Former 'Lost' actor delves into role of reclusive software billionaire
By Minh Nguyen Special to MSN TV
Emmy-winning character actor Michael Emerson, perhaps best known for his roles
as Benjamin Linus in "Lost"
and as confessed serial killer William Hinks in "The
Practice," will be starring as Mr. Finch in "Person of
Interest." He won us over with his genuineness and intelligence. MSN TV had
a chance to chat with Michael Emerson about his new role as Mr. Finch, what is
was like working with J.J. Abrams, and why he chose to stick with his
career of acting.
MSN TV: Can you please tell me a bit about "Person of Interest" and what
viewers should be on the lookout for?
Michael Emerson: "Person of Interest" is a vigilante thriller for the
surveillance age. It's about two men who, for private reasons of their own,
decide that they need to intervene to prevent violent crimes, which one of them
can predict with a supercomputer.
What is your favorite role played by Michael Emerson? Tell us about it on
MSN TV on Facebook and Twitter.
How would you describe your role as Mr. Finch?
Mr. Finch is a reclusive mysterious software billionaire who has, as a side
effect of working for the government, has found out a way to predict violent
crimes. But because he is handicapped, he can't go out there and intervene on
his own. He teams up with a man he's been following for years, a character named
Reese, who is an ex-CIA hit man, the Jim Caviezel role.
He doesn't walk right. He has a limp and what appears to be a fused vertebra.
Besides tracking down someone who will be predicted to be in a crime and
fixing it each week, will there be some important long-term story arcs in the
It's a good combination of both. CBS likes to handle an episode which makes
sense, and we tell a story every week. There is an overarching story about the
relationship of these two men and the police officer [Detective Carter, played
by Taraji P. Henson] who is slowly figuring out what they're doing.
How were you approached for the role?
I was already in a relationship with the J.J. Abrams production company [Bad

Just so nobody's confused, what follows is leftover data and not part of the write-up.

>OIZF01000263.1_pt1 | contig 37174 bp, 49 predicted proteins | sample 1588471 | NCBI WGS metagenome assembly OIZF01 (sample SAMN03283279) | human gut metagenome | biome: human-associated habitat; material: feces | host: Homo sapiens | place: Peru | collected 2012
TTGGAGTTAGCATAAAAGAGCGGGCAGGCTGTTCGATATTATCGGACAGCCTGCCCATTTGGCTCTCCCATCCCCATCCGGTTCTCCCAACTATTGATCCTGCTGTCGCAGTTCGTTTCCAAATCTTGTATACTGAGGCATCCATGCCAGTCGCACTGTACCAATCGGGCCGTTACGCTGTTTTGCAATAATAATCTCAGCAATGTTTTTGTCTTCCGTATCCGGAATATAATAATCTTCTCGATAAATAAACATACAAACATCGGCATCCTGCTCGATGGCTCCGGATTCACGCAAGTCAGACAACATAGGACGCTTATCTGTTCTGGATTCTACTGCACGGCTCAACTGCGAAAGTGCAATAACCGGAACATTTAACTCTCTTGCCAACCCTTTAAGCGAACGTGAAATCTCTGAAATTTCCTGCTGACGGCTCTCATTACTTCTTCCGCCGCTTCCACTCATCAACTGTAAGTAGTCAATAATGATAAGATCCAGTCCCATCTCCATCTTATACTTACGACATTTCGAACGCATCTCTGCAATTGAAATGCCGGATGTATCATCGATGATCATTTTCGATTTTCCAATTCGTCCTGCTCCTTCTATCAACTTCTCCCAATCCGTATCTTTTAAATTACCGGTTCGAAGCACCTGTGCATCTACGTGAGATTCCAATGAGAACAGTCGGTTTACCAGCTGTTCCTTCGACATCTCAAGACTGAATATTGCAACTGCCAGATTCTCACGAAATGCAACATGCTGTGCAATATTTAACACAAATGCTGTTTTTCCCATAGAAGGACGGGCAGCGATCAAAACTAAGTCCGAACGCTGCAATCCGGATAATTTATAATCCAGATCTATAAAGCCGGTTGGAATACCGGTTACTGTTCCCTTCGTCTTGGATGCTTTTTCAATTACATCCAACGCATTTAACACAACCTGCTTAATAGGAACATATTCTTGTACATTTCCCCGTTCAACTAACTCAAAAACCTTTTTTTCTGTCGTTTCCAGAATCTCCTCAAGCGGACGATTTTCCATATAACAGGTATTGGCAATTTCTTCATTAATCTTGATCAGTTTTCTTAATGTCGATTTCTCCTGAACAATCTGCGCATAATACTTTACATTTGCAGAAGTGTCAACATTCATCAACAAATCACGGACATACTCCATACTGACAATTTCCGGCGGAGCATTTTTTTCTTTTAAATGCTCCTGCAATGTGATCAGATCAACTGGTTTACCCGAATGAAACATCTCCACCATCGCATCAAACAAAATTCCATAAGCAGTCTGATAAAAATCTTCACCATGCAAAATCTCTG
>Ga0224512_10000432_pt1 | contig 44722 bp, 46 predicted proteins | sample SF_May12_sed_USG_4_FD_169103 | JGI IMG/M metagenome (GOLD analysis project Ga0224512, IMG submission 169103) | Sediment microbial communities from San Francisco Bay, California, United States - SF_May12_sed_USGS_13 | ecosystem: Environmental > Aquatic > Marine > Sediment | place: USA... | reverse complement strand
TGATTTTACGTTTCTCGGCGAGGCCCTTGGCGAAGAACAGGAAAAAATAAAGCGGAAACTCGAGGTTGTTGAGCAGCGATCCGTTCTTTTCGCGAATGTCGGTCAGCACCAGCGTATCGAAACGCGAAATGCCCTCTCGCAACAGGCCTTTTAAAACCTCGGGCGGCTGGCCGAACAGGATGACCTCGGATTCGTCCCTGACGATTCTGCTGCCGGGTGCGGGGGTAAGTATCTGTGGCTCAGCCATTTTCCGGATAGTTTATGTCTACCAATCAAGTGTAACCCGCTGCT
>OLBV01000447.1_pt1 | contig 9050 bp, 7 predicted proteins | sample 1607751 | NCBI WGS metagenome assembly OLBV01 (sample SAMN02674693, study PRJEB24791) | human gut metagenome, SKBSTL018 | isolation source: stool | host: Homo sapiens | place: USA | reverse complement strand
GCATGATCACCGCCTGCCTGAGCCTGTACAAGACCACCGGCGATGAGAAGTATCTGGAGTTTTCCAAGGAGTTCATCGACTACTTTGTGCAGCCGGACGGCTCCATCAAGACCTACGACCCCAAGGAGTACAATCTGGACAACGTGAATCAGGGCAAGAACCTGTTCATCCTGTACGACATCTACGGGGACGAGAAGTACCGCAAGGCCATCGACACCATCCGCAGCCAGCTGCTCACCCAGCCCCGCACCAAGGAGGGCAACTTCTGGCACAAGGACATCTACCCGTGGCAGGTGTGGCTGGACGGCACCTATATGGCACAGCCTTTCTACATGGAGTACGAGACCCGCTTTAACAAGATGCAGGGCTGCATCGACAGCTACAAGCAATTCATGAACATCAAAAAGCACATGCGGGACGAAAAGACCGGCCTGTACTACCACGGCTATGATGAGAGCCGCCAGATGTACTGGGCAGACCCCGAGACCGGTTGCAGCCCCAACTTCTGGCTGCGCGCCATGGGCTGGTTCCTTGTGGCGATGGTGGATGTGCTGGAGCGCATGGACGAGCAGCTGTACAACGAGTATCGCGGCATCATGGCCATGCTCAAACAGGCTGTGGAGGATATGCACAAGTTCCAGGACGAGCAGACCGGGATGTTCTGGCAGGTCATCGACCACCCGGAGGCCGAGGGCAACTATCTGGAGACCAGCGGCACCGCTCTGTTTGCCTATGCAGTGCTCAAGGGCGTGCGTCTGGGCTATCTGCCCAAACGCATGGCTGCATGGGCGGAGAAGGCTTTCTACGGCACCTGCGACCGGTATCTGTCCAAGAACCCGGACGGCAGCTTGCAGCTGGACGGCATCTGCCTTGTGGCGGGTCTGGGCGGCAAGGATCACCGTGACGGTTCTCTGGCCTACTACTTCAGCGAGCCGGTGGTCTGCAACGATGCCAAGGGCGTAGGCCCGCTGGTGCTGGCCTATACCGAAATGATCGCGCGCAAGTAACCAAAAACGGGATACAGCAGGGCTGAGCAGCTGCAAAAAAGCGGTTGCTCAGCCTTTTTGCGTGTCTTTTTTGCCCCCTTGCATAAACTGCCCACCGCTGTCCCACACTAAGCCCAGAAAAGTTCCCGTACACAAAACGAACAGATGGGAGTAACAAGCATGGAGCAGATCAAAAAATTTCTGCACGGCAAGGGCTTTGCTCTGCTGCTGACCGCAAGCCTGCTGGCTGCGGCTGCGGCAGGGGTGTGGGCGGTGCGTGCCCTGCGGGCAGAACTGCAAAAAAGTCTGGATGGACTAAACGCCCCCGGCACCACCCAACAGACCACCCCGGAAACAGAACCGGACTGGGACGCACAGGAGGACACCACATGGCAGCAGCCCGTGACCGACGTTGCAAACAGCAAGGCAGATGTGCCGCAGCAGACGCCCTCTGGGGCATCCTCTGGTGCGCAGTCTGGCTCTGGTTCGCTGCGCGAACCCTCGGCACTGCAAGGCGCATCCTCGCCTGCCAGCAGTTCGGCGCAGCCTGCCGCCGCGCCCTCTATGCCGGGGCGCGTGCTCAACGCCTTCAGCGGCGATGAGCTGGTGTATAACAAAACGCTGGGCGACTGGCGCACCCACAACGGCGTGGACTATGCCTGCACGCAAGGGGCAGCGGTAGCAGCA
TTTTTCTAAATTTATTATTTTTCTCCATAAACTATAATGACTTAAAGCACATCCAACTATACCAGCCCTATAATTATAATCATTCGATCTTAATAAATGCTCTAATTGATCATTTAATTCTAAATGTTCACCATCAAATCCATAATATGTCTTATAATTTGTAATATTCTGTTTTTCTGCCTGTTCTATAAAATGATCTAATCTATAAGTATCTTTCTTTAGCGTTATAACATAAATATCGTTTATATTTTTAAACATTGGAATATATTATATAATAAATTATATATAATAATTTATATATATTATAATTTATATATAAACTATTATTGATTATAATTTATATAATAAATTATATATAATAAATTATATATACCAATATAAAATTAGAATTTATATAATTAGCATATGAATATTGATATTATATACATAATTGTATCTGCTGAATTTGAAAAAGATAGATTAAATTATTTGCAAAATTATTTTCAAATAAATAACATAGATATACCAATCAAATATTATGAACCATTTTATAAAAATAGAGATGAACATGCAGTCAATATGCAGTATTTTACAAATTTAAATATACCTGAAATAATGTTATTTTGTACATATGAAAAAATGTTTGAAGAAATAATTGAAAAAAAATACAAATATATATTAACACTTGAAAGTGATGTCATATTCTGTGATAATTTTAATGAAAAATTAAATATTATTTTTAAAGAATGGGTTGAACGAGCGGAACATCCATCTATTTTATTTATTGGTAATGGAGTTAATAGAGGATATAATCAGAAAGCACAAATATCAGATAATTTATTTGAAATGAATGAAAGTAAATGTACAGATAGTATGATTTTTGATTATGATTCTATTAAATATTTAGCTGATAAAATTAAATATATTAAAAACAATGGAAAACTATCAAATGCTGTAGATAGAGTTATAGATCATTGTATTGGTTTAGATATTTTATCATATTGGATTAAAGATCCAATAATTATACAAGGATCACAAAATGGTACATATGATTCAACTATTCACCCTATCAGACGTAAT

Robot]. We were working on a different project, and when that got put on a back
burner, I was thinking, well, I'd really like to go to work and do something
fun. I went to Bad Robot and asked them what they had. They said, "Well, we have
this interesting script from [Jonathan] Nolan, which shoots in New York City." I
said, "Oh my gosh, let me look at it. It would be so much fun to work on a good
show, a stylist, urban thriller in the town where I live." I liked the script,
[I liked] the part and the pedigree of the show. It was a no-brainer for me. I'm
happy to be doing it.
Is it exciting to join forces with J.J. Abrams?
I like him. I think that most of J.J.'s ideas are exciting ones. It's fun to
follow his lead. I'm excited to continue to be part of the Bad Robot Productions
The cast of "Person of Interest" is stacked with talent. How is it working
It's been good. I love my scene partners. I actually had a scene with Taraji
recently. She is a sensational actor. Jim and I had a great chemistry, and our
characters have a great non-chemistry, which is kind of perfect. It's exciting
to work on a show where all the guests are New York actors, most of whom I know
from my theater days. It's fun in that respect, too.
The reception to the show was so great at Comic-Con. Are you excited for
Yeah, I know the show will have been re-edited and souped-up a bit since
then, so I'll be deemed to see it. I know they've added an entirely new title
sequence. It may be on the day -- the 22nd [of September] -- I'll be
working and won't be able to see until I get home late that night. There are no
festivities planned, but I am anxious to see, finally, what the public makes of
"Lost" was such a big show, and you had such a big fan base from the show.
Do you anticipate them following you to "Person of Interest"?
There may be some people that may follow my "Lost" character and have an
interest to see what I'm doing next. I hope they're happy with what they see and
they'll stick with the program, which is something so different now.
What's one of the most memorable fan interactions you've ever had?
I've had all kinds of fan interactions. I've had people put me on their
cellphones to say happy birthday to their grandmother. I've had people show me
their babies and tell me they named them after Ben Linus. I've had people cross
the street to tell me they hate my character so much they stopped watching the
show. I get all kinds of stuff, not to mention the bizarre fan mails between
people here and there, but mostly I get lovely fan mails from young people all
over the world.
I read that at one point you nearly gave up acting to pursue a career in
teaching. What was the deciding factor that made you pursue acting?
I think I ended up following what felt best to me, which was most satisfying;
I might say exhilarating. It became clear to me it was the thing that I did best
[and] I ought to really give it a chance. I'm glad it is now my career.
You're very active with charity work. What kind of advice can you give
people to get them to go out there and help others?
I don't think anyone needs advice about that. I think everyone in their heart
that, as they get along in life, it behooves us to have enough expansive spirit
to consider taking care of some others as well as ourselves. It's part of
growing up. You try to spread it around a little bit.
What's the best advice you've ever received?
I had an acting teacher tell me once that all my work was nothing if I didn't
get it out past the footlight. That's kind of a theatrical term, but what he was
saying was take care of your audience. Don't be too self-involved. [Laughs]
"Person of Interest" premieres Thursday, Sept. 22, at 9 p.m. ET/PT on